Monte Carlo or Bust! (1969)

A sequel to Those Magnificent Men in their Flying Machines in which a villain, Sir Cuthbert Ware-Armitage (Terry Thomas), finds out that his father lost half of his factory to an American (Tony Curtis). They both take part in the Monte Carlo rally, the annual auto race and bet that the winner takes it all. Among the racers, eccentric characters such as escaped convicts, British officers, Italian Casanovas guarantee madcap adventures. This slapstick comedy teleports us to the 1920s, gathering an international cast of great comedians such as Dudley Moore, Peter Cook, Eric Sykes and even the French actor Bourvil. This joint British/French/Italian production leads to inevitable nationalistic stereotypes. Hilarious and romantic, the viewer will enjoy the ride as well as the beautiful landscapes of Monte Carlo.

Never Say Never Again (1983)

Sean Connery has one last hurrah as James Bond and slips for the last time into the secret agent’s suit. Considered too old by his superiors, he is sent to a health institute to get back into shape. On the brink of retirement, he proves to the world the contrary by stopping the Spectre, a terrorist group threatening to detonate two warheads. Older than today’s Bond films, but twice as charming and funny as ever; this film has all the ingredients of a typical James bond movie: action, suspense, humour, beautiful women and charismatic enemies. Needless to say more, the unforgettable tango scene between Kim Basinger and Sean Connery sets the glamorous tone.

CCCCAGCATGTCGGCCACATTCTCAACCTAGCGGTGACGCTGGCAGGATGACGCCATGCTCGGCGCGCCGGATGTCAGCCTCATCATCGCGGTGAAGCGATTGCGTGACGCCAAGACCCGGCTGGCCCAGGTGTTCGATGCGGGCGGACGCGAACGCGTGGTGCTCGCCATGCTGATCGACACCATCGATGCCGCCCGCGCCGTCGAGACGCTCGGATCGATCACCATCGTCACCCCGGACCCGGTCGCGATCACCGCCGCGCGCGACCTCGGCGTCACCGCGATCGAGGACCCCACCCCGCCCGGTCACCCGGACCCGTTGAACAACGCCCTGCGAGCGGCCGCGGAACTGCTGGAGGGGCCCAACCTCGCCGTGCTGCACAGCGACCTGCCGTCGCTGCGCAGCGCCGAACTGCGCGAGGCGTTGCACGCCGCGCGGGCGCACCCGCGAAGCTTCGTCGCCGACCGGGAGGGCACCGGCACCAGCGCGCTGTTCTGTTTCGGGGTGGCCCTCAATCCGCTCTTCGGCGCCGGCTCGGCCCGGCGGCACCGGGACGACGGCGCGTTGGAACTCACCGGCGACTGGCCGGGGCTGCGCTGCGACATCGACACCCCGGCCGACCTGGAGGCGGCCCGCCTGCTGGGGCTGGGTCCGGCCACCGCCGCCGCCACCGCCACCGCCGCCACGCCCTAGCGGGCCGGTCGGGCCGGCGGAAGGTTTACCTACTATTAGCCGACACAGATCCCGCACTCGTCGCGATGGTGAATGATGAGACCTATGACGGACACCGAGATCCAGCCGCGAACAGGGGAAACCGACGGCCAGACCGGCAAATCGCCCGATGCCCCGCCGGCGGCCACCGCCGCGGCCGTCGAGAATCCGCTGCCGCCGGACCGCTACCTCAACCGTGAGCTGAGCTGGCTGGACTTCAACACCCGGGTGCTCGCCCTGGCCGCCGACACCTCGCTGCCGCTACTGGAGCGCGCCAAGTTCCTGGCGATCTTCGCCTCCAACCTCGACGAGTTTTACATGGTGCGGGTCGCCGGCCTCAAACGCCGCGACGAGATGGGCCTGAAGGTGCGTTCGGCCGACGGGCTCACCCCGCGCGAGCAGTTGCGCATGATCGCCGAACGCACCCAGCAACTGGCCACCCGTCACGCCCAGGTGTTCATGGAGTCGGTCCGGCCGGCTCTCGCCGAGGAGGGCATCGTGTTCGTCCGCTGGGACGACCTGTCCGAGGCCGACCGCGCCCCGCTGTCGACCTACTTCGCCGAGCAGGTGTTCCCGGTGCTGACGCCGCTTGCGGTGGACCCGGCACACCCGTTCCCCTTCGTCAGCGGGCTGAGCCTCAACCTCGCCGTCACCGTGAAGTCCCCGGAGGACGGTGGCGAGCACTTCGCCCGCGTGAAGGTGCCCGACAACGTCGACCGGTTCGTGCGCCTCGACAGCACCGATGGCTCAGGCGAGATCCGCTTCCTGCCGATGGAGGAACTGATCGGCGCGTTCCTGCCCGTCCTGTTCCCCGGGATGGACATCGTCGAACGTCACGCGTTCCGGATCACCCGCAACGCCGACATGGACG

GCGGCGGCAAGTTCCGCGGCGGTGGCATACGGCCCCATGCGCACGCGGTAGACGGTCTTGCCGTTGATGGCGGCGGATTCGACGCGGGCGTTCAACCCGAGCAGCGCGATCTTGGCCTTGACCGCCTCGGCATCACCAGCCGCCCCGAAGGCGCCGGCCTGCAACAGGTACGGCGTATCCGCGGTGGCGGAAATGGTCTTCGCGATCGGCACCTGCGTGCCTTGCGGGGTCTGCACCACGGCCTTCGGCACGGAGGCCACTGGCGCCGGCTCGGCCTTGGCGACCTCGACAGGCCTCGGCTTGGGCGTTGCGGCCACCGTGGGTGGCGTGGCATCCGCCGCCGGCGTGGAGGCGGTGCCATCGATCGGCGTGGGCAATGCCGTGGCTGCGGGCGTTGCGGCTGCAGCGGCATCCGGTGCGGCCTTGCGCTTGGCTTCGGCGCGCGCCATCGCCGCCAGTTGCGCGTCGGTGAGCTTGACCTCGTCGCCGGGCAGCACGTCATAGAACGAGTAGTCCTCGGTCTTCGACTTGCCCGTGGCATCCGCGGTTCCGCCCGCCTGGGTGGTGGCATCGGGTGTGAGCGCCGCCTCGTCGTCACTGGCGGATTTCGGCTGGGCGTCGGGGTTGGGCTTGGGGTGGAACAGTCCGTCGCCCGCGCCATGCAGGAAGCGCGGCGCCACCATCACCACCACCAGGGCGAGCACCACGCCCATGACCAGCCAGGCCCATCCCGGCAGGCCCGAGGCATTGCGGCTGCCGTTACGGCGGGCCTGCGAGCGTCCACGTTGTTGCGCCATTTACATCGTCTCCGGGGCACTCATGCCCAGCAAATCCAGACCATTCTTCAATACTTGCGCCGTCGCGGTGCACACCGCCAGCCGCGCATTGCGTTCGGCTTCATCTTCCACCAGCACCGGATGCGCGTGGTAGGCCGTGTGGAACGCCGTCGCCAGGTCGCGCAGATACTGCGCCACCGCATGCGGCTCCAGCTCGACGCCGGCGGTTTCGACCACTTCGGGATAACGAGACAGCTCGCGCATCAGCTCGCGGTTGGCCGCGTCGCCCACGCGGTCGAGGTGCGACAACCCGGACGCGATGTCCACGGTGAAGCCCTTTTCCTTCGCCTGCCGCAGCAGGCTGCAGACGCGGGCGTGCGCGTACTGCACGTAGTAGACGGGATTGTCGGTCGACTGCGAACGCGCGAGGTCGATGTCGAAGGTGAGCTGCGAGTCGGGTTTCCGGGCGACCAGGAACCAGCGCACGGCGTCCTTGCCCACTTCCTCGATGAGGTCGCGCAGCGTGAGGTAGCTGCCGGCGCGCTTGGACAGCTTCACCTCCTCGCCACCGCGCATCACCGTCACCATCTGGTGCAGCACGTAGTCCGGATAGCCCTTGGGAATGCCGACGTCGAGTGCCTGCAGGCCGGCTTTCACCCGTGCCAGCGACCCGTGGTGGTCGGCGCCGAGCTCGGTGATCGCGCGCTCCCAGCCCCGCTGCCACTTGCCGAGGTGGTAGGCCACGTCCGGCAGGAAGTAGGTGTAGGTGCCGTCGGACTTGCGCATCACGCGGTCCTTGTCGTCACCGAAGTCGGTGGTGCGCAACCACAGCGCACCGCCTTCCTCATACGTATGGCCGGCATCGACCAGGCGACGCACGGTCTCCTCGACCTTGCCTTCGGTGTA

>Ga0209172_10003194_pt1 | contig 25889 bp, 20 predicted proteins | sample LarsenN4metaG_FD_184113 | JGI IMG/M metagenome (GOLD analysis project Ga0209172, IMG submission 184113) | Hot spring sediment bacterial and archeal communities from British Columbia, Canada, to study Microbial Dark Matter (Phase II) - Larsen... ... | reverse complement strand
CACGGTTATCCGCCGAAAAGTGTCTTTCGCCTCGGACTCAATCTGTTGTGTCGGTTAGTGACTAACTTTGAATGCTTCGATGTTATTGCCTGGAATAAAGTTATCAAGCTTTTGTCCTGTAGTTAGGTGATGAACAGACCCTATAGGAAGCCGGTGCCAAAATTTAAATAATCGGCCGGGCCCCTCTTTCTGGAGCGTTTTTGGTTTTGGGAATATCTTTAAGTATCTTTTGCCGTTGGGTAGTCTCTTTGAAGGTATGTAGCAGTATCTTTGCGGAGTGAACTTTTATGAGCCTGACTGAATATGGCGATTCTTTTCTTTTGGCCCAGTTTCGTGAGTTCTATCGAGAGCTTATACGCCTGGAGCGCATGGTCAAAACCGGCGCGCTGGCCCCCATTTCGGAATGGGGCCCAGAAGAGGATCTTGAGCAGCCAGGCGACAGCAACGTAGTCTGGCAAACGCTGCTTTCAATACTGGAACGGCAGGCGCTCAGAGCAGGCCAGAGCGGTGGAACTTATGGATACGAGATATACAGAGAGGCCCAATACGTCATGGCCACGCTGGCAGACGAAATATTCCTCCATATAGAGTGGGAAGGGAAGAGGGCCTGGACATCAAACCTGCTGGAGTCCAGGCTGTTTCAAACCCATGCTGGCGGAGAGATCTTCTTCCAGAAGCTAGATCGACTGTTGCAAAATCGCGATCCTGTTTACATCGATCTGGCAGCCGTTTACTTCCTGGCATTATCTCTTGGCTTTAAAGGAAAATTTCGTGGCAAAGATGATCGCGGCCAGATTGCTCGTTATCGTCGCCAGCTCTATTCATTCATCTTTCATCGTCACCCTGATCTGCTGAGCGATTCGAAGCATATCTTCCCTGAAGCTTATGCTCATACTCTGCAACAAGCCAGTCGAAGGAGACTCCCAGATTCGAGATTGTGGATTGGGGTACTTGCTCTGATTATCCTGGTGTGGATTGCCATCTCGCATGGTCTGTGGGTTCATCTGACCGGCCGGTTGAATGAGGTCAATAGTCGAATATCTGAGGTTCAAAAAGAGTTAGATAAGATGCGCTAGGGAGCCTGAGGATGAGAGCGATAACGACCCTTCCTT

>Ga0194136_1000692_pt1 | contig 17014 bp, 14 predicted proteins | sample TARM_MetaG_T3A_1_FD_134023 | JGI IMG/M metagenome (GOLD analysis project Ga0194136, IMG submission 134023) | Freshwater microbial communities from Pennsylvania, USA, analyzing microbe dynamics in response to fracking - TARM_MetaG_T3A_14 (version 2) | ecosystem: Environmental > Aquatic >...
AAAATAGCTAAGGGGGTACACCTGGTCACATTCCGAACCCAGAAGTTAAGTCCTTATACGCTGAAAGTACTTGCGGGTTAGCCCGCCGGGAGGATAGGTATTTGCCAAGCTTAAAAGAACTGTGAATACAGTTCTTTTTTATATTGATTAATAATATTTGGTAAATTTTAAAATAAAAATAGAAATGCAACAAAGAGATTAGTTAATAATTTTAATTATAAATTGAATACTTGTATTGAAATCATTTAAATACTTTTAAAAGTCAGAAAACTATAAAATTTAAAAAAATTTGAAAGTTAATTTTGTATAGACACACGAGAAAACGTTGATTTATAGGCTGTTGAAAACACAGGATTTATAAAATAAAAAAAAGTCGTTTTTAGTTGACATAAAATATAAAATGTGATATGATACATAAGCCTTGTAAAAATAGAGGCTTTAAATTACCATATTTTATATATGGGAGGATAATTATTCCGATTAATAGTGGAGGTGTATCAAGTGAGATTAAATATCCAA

GoldenEye (1995)

James Bond

The third time that Monaco hosted a James Bond film; GoldenEye came out in 1995 when, after six years of absence, the British spy returned in the guise of Pierce Brosnan. It is difficult to find a better destination for a perfect comeback than the casino of Monte Carlo or the breath taking views around the Monte Carlo Harbour. The Cold War is over but this is the ideal meeting point with the new Russian mafia. With the head of MI-6 now being a woman, strong feminine characters enter the game and can easily pit themselves against Bond, as this film reveals.

Une Chance Sur Deux (1998)

Patrice Leconte’s film depicts a confused family situation in which Alice (Vanessa Paradis), who has just got out of prison for car theft, discovers that her mother has passed away and left her a strange inheritance: two fathers! Lifting the veil on the mystery of her birth, her mother left a tape revealing that she loved two men but never knew which one was the father. They are now aging retired thieves nestled in Monaco’s seedy underbelly, and are played by legendary French actors Jean Paul Belmondo and Alain Delon. Belmondo, Delon and Paradis offer us a tender and action-packed comedy.

Heartbreaker (2010)

Pascal Chaumeil’s 2010 film focuses on a team of professional heartbreakers who can intervene if a loved one is about to make the wrong choice in love. Their secret method is seduction. Their rule is that they make couples break up only if the woman is unhappy. However, Alex, the leader of this team (Romain Duris), struggles with his current mission: a perfect rich couple that seemed to be madly in love with each other. The more he tries to seduce her, the more his heart breaks. A French romantic comedy that is both hilarious and irresistible; Romain Duris and Vanessa Paradis will give you goose bumps.